This repetition and history of rituals indicates that the coaches and adult supervisors may be tacitly condoning these ‘traditions.' If adults have some vague knowledge, or even official notice from a student that hazing is happening, and they fail to intervene - they are just as responsible for the injuries and emotional damage that often results. This is at the heart of the California case: did the coaches have actual knowledge of the hazing and did they act with deliberate indifference? It is highly likely. A 2008 study from the University of Maine showed that many hazing rituals were known to adults. I remember one coach who knew about ‘rookie night' and clearly understood that hazing was going to take place (since the captains announced rookie night at practice and informed the new players that we needed to arrive at the Captain's house with pornography). The head coach ended practice by dismissing the team with a laugh saying, ‘don't do anything to embarrass the team tonight.' His statement indicated that he knew that inappropriate things had happened in the past, but he did nothing to actively prevent them from reoccurring. His message was, as long as I don't hear about it, its okay by me. So how can we interrupt this cycle?
Prevention and education
Students in the Alfred U. study believed that the two most effective ways to reduce or prevent hazing were having strong disciplinary measures and following through with police investigation and prosecution when necessary. In addition to these two suggestions, students also recommended implementing positive bonding activities and introducing educational programs about positive initiation activities. This means that students want adults to stand up to these rituals and take an active role in ending the painful and humiliating elements from joining school groups. Coaches and faculty advisors need to be more proactive in shaping the ways that teams and school groups form at the beginning of each school year, and provide clear expectations and consequences for any form of hazing. Websites such as: hazingprevention.org and stophazing.org provide useful information on how to better understand the factors involved in hazing behaviors, how to interrupt hazing activities, and strategies for replacing them with more positive group building experiences.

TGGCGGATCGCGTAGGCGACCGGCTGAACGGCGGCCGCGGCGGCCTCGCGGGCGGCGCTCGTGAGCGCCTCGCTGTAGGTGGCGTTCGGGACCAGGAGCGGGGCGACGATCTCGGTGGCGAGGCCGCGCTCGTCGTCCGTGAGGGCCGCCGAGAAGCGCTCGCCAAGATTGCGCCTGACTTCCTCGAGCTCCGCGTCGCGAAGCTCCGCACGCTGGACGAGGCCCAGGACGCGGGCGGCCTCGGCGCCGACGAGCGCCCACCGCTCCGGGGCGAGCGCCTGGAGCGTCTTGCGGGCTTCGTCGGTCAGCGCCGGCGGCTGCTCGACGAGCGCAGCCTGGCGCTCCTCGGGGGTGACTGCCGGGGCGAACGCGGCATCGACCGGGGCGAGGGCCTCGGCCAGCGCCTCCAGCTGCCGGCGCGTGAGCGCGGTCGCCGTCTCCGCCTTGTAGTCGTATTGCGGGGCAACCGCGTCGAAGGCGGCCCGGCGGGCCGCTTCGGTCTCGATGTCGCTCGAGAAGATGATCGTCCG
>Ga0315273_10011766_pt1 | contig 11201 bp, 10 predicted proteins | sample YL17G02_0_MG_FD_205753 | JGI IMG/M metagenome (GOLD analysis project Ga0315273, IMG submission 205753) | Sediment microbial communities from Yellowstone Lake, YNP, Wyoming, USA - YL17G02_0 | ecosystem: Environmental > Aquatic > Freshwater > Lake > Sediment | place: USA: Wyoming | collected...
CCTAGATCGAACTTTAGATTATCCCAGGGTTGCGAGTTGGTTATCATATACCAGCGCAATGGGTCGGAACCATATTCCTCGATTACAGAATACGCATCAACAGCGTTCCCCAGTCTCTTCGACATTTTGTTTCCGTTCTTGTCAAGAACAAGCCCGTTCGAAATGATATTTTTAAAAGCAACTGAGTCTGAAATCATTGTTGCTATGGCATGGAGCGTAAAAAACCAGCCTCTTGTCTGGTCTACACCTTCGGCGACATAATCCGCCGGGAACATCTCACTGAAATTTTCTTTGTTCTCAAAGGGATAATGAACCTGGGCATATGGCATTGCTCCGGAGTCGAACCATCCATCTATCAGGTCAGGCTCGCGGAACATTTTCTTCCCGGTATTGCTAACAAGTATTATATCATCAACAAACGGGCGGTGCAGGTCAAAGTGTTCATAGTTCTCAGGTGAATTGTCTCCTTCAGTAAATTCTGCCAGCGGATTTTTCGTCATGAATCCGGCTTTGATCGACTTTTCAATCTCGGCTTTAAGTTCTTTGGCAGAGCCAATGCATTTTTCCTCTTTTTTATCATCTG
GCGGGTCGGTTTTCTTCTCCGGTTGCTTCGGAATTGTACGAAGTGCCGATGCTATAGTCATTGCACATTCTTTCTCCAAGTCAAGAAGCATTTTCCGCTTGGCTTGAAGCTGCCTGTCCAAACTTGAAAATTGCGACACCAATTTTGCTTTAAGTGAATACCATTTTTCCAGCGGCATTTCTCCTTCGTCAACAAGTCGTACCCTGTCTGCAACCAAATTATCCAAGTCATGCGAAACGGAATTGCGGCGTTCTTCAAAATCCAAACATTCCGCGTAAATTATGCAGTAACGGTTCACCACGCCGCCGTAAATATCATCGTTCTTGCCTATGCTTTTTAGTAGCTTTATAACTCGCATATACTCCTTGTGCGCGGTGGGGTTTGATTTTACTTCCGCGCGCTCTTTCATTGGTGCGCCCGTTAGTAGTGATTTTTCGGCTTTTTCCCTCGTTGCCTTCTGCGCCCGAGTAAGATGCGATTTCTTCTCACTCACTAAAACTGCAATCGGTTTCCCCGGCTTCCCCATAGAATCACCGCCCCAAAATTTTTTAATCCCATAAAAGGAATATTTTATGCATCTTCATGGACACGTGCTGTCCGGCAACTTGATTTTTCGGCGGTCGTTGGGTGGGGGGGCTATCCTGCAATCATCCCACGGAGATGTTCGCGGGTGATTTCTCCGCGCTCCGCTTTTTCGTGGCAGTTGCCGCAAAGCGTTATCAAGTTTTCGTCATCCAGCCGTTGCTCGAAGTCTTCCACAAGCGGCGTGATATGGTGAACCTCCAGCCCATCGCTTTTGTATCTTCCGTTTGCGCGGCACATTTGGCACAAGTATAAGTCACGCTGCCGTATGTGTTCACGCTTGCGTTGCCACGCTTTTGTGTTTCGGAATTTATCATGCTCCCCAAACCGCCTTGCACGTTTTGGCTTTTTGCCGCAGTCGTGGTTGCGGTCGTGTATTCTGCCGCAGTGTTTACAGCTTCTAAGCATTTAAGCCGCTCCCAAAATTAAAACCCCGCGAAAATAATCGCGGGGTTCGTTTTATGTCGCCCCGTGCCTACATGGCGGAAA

Prevention and education are essential elements in changing the culture of hazing that persists in many high schools and universities. In order to get at the deeper roots of these cultures, teachers, parents, and coaches need to establish clear guidelines for behaviours and examine the gendered nature of many hazing activities. The sexualization and humiliation factors that are evident in many of these rituals need to be named and changed in order for this cultural shift to occur.